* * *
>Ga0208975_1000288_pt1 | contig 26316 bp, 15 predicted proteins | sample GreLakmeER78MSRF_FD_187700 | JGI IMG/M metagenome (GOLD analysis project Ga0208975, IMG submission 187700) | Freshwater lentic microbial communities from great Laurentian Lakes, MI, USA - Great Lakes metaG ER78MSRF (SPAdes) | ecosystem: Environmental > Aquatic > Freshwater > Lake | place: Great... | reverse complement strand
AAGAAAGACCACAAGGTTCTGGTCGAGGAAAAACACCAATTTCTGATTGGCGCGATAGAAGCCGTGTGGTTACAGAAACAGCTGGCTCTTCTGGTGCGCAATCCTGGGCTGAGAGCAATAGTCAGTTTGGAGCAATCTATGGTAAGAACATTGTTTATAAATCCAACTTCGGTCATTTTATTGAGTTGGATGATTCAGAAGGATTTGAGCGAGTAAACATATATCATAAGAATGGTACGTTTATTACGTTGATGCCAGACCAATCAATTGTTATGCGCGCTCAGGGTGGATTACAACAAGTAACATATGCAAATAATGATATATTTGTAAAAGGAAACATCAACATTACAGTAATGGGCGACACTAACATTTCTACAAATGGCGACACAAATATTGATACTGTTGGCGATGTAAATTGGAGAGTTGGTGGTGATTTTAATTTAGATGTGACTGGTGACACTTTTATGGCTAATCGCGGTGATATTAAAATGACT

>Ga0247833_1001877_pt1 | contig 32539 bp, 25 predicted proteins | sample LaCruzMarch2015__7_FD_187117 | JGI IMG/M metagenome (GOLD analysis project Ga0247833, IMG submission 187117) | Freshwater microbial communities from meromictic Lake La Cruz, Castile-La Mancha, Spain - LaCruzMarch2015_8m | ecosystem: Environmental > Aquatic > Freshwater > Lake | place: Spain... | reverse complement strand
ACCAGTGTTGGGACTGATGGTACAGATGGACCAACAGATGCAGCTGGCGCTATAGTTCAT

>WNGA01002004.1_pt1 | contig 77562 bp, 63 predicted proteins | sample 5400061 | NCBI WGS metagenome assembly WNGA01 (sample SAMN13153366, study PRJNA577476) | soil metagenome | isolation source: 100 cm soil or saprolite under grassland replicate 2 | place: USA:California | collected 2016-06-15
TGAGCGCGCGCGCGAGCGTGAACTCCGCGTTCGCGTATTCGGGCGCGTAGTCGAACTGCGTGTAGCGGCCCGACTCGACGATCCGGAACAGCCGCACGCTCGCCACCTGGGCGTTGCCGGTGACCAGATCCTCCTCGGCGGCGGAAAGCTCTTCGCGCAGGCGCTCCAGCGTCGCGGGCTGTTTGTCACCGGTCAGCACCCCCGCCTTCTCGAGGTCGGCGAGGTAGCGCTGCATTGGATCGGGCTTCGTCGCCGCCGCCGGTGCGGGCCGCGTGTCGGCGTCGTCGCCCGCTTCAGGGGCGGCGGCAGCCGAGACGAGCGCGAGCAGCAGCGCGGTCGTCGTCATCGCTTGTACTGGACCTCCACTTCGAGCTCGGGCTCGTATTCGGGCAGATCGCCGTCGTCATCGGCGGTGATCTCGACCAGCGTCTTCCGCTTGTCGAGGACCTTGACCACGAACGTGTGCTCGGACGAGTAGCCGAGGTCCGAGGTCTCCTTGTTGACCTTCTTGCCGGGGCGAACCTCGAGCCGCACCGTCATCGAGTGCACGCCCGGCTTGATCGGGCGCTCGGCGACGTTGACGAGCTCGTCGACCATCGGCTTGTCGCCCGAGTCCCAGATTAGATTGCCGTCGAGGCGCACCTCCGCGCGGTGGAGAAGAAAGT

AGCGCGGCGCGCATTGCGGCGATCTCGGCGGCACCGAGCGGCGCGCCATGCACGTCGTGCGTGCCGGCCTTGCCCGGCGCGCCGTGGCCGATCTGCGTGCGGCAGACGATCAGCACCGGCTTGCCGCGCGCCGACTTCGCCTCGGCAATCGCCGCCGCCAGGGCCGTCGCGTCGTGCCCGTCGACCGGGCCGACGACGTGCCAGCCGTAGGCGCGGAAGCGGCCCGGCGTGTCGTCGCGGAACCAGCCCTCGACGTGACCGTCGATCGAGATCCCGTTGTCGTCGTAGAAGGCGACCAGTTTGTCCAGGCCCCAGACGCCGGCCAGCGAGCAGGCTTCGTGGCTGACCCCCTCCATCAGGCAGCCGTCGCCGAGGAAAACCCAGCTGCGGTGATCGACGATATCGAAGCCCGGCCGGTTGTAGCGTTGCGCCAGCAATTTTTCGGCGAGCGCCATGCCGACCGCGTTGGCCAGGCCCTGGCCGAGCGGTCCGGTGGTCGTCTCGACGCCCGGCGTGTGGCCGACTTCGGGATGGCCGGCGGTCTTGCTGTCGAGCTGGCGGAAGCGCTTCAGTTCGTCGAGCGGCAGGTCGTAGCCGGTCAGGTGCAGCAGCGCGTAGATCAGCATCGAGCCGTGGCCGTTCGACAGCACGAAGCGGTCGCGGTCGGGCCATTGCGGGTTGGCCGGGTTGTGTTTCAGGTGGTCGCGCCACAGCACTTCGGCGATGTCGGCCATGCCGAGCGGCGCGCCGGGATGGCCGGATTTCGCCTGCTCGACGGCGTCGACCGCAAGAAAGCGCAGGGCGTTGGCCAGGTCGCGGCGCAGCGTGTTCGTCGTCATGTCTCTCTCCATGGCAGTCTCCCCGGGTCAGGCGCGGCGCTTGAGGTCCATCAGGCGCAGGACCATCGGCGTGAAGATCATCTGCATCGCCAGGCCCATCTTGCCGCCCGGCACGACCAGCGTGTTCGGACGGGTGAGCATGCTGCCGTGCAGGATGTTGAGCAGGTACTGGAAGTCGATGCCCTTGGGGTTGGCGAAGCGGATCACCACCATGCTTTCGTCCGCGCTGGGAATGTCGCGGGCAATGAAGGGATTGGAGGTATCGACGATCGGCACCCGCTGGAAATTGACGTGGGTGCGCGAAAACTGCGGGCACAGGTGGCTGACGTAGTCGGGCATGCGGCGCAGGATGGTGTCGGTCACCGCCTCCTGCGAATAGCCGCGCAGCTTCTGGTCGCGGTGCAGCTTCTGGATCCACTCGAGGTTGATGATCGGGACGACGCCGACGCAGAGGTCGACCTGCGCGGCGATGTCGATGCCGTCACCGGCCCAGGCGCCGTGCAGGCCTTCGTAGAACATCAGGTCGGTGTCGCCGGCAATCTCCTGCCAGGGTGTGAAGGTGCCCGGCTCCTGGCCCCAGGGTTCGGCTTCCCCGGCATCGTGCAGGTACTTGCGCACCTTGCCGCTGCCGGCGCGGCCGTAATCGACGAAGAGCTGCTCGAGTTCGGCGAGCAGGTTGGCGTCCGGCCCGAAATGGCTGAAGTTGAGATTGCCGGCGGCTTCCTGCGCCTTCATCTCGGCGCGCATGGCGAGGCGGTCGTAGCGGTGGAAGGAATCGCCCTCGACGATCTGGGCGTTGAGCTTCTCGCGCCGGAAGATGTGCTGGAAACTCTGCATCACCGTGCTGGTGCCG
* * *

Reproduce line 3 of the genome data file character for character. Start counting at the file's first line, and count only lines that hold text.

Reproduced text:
>Ga0247833_1001877_pt1 | contig 32539 bp, 25 predicted proteins | sample LaCruzMarch2015__7_FD_187117 | JGI IMG/M metagenome (GOLD analysis project Ga0247833, IMG submission 187117) | Freshwater microbial communities from meromictic Lake La Cruz, Castile-La Mancha, Spain - LaCruzMarch2015_8m | ecosystem: Environmental > Aquatic > Freshwater > Lake | place: Spain... | reverse complement strand